Lucy Huang
August 30, 2015 6:39 am

When there is a fire to put out, our first instinct is to douse it water, snuff it with a blanket or smother it with chemical extinguishers. With the help of recent graduates of George Mason University, Viet Tran and Seth Robertson, we may soon be able to add blast of sound waves to that list of firing fighting options.

Sound waves, depending on the pitch and frequency, can agitate molecules in the air. If this is hard to believe, just remember that sound waves can do things like shatter glass. Blasting sound waves towards a fire can increase the velocity of the air around it. By disrupting the air around the fire, the fire loses contact with its main fuel source—oxygen—and ultimately burns out.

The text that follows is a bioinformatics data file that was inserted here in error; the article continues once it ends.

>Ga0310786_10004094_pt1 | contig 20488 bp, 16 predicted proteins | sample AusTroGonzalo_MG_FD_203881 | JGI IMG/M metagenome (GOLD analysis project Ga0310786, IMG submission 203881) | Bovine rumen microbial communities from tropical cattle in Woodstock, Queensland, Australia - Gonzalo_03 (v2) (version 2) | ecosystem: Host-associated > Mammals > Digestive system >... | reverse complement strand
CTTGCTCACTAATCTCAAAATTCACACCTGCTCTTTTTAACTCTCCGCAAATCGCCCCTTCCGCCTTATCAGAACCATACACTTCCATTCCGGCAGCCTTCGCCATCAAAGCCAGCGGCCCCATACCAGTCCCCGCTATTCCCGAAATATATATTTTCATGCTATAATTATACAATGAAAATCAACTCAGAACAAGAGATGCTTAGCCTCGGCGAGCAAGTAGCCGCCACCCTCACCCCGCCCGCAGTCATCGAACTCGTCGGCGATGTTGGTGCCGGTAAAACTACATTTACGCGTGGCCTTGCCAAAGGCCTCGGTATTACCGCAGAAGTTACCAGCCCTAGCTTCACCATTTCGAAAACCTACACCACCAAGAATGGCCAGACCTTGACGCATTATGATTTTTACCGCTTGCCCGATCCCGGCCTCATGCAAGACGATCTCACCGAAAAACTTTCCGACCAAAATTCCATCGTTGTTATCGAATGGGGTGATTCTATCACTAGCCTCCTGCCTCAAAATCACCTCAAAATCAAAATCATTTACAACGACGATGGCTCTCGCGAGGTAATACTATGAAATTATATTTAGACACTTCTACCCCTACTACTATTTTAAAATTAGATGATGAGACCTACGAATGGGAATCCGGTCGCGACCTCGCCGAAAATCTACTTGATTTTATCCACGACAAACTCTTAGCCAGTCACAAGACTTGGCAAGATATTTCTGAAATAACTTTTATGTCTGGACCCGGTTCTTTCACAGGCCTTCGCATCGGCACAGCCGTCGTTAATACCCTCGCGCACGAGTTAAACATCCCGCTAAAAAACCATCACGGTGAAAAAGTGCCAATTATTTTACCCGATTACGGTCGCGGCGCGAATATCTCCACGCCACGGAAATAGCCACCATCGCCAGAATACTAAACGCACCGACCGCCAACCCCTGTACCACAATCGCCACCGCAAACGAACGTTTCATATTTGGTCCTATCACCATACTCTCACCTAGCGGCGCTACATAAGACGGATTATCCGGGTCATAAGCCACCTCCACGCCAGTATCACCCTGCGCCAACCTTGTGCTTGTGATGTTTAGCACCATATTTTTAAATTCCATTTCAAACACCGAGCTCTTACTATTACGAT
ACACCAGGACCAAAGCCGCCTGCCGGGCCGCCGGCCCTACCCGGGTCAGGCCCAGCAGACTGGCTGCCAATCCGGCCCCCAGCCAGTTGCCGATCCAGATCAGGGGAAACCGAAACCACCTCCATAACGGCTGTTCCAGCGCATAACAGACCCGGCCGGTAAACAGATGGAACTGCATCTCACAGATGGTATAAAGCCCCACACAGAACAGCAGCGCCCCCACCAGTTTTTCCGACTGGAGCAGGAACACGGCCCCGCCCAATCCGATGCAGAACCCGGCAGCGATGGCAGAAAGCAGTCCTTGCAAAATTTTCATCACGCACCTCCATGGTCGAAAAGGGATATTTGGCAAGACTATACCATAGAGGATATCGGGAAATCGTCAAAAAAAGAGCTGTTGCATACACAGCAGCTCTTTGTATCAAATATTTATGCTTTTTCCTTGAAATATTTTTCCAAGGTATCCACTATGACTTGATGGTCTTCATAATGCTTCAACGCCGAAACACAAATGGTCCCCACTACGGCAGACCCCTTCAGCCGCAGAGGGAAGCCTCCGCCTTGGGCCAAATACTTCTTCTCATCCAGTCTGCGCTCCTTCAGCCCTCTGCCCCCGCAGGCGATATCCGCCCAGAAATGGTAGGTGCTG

Tran and Robertson were able to use these basic principles of sound waves to develop a 20-pound, hand-held prototype. Their prototype extinguisher is comprised of an amplifier and a collimator to focus the sound. When the two first began developing the prototype, they tested different frequencies of sounds on small fires and discovered that bass frequencies, around 30-60 hertz were the most effective. For reference of what that might sound like, think of the thumping bass in most hip-hop songs.

While this 20-pound prototype can extinguish small house fires, the duo hopes to create an army of drones with the sonic extinguisher attached. This way, larger blazes such as forest fires can be fought with less water and fewer casualties.

To see out the prototype in action, check out this video:

(Image via YouTube/Vevo)

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